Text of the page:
Duh.

 1
11 May 12 at 10 am

The Supergirls: Fashion, Feminism, Fantasy, and the History of Comic Book Heroines (2009), Mike Madrid

"Sex appeal was the “spoonful of sugar” that helped the “medicine” of feminism go down."

Poison Ivy’s sexual empowerment gave way to other super females like Vampirella.

  • Jackie Kennedy
  • Focus shifted to science and technology during the Space Race
  • Women began to see greater opportunities in the workplace

In 1965, Helen Gurley Brown released the first issue of¬†Cosmopolitan, a publication which encouraged its female readers to have it all, “love, sex, and money.”

In the late 2000s, in the midst of the rise of Young Hollywood, like Britney Spears, Christina Aguilera, Paris Hilton, and Lindsay Lohan, comic heroines made a comeback to provide girls a different sort of role model.

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11 May 12 at 4 am

Comics Code Authority, 1954

"Suggestive and salacious illustration or suggestive posture is unacceptable. Females shall be drawn realistically without exaggeration of any physical qualities."

To further emphasize the weakness of these women as opposed to their male counterparts, heroines were often called “girls” as opposed to “women”; whereas, the number of male heroes during the Golden Age dubbed “men” (e.g. Batman, Bulletman, Hawkman, and Superman) could run pages and pages. To make women seem even weaker, artists and writers often portrayed them running into common damsel-in-distress situations — dragging the true male superheroes out of a dire situation into another one to save their girls.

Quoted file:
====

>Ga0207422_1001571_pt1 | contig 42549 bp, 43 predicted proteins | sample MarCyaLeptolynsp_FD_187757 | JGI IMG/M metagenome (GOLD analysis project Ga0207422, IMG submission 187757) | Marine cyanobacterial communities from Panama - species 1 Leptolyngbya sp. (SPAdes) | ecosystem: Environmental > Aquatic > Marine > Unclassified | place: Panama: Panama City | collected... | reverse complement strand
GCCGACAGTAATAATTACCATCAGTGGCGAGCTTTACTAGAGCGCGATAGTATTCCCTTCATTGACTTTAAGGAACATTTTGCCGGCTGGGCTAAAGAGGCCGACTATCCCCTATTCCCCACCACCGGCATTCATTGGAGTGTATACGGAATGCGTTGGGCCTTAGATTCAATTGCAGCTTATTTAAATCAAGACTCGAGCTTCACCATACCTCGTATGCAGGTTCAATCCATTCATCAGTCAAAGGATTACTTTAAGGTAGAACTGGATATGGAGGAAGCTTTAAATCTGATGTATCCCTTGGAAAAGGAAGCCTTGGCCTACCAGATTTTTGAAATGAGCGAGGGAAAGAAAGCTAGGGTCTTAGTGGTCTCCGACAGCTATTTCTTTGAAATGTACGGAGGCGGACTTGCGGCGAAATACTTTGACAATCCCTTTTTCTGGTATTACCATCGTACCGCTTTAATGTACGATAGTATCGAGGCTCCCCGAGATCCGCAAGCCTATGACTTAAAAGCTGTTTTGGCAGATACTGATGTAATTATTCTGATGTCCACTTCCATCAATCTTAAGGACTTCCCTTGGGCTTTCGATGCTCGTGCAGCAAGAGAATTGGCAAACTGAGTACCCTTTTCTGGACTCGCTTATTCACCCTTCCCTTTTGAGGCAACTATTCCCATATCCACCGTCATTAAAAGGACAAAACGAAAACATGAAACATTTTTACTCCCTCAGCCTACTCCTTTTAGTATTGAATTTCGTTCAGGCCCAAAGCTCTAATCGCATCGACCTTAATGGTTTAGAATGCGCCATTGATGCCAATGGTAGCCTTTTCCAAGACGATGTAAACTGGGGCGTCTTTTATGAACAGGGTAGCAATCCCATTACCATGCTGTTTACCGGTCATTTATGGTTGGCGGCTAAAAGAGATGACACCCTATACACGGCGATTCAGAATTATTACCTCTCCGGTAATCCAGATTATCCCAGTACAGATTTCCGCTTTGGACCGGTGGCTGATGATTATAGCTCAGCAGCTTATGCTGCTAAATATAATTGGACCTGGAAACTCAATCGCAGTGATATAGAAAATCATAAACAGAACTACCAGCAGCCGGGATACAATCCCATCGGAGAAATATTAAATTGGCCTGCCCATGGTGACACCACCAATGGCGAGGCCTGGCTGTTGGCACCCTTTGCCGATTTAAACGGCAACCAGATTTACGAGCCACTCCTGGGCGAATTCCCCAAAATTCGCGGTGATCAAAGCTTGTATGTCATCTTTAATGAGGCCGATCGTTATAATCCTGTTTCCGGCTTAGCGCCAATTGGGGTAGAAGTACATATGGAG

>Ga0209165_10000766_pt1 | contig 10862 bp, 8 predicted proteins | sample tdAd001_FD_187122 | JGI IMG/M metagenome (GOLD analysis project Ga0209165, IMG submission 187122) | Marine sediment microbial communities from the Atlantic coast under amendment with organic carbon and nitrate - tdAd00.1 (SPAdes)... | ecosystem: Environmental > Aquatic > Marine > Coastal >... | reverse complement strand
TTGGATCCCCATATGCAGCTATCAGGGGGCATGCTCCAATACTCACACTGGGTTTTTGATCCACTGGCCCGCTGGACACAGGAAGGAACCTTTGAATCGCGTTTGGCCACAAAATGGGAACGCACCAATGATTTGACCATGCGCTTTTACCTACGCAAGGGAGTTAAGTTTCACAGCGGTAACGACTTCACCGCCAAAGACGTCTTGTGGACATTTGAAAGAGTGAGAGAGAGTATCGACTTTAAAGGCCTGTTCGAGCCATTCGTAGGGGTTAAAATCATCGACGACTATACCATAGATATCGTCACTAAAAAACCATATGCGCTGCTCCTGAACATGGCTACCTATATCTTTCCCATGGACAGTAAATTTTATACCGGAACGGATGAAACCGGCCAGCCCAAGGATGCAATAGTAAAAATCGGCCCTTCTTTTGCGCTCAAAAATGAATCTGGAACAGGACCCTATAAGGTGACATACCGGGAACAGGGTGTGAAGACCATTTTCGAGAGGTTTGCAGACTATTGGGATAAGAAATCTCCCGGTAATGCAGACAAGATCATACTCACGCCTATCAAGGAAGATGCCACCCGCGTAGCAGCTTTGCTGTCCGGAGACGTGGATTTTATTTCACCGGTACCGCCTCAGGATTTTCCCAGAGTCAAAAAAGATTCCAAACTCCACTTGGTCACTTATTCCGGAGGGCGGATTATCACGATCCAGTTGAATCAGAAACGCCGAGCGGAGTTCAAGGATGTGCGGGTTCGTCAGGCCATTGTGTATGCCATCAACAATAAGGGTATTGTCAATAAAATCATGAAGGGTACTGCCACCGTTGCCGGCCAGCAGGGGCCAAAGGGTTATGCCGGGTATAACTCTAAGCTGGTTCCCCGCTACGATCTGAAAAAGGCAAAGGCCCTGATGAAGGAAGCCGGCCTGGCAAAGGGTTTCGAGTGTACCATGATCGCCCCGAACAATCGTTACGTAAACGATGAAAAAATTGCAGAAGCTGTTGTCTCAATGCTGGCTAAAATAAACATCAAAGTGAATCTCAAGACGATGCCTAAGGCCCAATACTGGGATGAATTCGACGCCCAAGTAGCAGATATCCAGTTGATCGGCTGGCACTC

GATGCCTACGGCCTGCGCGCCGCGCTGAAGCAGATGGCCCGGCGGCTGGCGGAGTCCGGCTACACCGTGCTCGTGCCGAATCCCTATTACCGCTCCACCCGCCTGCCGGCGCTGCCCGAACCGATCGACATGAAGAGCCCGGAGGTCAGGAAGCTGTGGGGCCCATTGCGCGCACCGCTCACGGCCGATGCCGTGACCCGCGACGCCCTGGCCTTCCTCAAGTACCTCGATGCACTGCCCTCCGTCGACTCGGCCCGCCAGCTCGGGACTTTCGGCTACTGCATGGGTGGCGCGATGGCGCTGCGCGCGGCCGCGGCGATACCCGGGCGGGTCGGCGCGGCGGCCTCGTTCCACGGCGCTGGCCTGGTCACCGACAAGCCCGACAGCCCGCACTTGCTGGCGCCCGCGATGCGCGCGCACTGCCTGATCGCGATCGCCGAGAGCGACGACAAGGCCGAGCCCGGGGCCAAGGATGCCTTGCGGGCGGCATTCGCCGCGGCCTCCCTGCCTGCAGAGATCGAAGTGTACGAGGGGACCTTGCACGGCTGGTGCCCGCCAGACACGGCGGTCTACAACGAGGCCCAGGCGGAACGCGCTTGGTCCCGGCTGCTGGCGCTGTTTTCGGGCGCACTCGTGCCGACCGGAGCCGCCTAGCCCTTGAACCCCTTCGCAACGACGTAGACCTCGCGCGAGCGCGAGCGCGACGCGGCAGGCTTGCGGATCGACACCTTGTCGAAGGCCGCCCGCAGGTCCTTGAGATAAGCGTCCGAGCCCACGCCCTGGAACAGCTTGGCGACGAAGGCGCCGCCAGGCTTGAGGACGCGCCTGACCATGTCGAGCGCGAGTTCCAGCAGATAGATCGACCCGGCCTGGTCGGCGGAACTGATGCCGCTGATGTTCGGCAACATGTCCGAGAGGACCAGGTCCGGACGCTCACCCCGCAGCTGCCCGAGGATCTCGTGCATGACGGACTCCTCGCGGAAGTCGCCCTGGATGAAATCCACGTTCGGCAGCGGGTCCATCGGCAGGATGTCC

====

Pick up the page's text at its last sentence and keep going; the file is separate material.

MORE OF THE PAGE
Many of the early female comic book heroes served as the Eve to their boyfriends’ Adam. In the creation of characters such as Hawkgirl, Bulletgirl, Flame Girl, and Rocketgirl, these women created their super identities after their male counterparts — many of them are the direct products of their boyfriends’ vision and did not emerge of their own imagination. Without the men, or rather Adams, these Eves would not have existed — as none of them have their own unique set of powers or costume that they did not borrow from their boyfriends.